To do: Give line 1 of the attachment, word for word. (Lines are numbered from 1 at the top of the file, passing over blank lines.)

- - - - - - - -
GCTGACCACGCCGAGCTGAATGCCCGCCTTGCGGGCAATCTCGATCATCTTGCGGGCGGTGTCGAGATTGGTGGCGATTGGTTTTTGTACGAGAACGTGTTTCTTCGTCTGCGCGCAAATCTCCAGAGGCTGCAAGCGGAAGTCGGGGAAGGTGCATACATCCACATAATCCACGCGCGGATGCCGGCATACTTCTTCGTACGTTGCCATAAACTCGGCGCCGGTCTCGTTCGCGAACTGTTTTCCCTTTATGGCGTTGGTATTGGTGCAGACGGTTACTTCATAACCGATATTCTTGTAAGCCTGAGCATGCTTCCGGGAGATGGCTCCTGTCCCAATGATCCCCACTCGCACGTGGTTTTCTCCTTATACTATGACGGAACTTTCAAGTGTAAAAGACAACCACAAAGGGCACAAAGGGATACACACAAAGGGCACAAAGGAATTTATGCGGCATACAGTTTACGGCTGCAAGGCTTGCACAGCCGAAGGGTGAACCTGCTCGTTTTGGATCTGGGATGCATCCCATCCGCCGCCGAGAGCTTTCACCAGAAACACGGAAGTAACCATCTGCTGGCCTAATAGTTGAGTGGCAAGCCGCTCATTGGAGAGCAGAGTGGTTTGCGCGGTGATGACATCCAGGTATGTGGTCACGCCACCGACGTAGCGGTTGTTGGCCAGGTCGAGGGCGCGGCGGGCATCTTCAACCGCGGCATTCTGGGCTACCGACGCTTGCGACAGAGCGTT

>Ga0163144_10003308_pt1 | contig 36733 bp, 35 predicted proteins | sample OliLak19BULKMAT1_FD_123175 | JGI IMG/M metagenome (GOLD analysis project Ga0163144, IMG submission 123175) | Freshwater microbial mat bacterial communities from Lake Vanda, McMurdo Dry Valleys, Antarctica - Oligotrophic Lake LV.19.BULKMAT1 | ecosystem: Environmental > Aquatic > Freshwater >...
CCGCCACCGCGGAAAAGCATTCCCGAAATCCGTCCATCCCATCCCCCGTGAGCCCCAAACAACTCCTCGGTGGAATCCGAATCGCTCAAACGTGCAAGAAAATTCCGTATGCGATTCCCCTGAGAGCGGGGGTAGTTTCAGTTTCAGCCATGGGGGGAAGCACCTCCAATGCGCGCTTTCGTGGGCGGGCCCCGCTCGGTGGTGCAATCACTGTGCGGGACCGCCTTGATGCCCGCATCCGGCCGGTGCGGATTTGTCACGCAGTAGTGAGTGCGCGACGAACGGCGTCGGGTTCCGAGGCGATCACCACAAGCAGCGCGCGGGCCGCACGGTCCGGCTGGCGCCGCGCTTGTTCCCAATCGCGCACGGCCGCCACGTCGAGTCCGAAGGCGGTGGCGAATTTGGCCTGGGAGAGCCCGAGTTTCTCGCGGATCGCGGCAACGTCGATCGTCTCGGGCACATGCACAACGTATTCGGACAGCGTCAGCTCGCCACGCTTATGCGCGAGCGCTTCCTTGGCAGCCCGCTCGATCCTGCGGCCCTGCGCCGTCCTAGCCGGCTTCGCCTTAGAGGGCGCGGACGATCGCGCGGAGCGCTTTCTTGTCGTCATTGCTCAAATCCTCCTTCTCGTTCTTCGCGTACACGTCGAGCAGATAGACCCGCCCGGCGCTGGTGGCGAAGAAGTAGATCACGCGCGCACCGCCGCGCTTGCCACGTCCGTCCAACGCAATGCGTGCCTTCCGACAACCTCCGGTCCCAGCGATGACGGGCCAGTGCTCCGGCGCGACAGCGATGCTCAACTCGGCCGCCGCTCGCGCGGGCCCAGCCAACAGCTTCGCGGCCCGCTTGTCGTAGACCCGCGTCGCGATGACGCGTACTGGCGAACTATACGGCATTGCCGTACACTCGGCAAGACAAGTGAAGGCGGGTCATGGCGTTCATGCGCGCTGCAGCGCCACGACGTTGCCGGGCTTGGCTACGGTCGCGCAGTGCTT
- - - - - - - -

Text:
GCTGACCACGCCGAGCTGAATGCCCGCCTTGCGGGCAATCTCGATCATCTTGCGGGCGGTGTCGAGATTGGTGGCGATTGGTTTTTGTACGAGAACGTGTTTCTTCGTCTGCGCGCAAATCTCCAGAGGCTGCAAGCGGAAGTCGGGGAAGGTGCATACATCCACATAATCCACGCGCGGATGCCGGCATACTTCTTCGTACGTTGCCATAAACTCGGCGCCGGTCTCGTTCGCGAACTGTTTTCCCTTTATGGCGTTGGTATTGGTGCAGACGGTTACTTCATAACCGATATTCTTGTAAGCCTGAGCATGCTTCCGGGAGATGGCTCCTGTCCCAATGATCCCCACTCGCACGTGGTTTTCTCCTTATACTATGACGGAACTTTCAAGTGTAAAAGACAACCACAAAGGGCACAAAGGGATACACACAAAGGGCACAAAGGAATTTATGCGGCATACAGTTTACGGCTGCAAGGCTTGCACAGCCGAAGGGTGAACCTGCTCGTTTTGGATCTGGGATGCATCCCATCCGCCGCCGAGAGCTTTCACCAGAAACACGGAAGTAACCATCTGCTGGCCTAATAGTTGAGTGGCAAGCCGCTCATTGGAGAGCAGAGTGGTTTGCGCGGTGATGACATCCAGGTATGTGGTCACGCCACCGACGTAGCGGTTGTTGGCCAGGTCGAGGGCGCGGCGGGCATCTTCAACCGCGGCATTCTGGGCTACCGACGCTTGCGACAGAGCGTT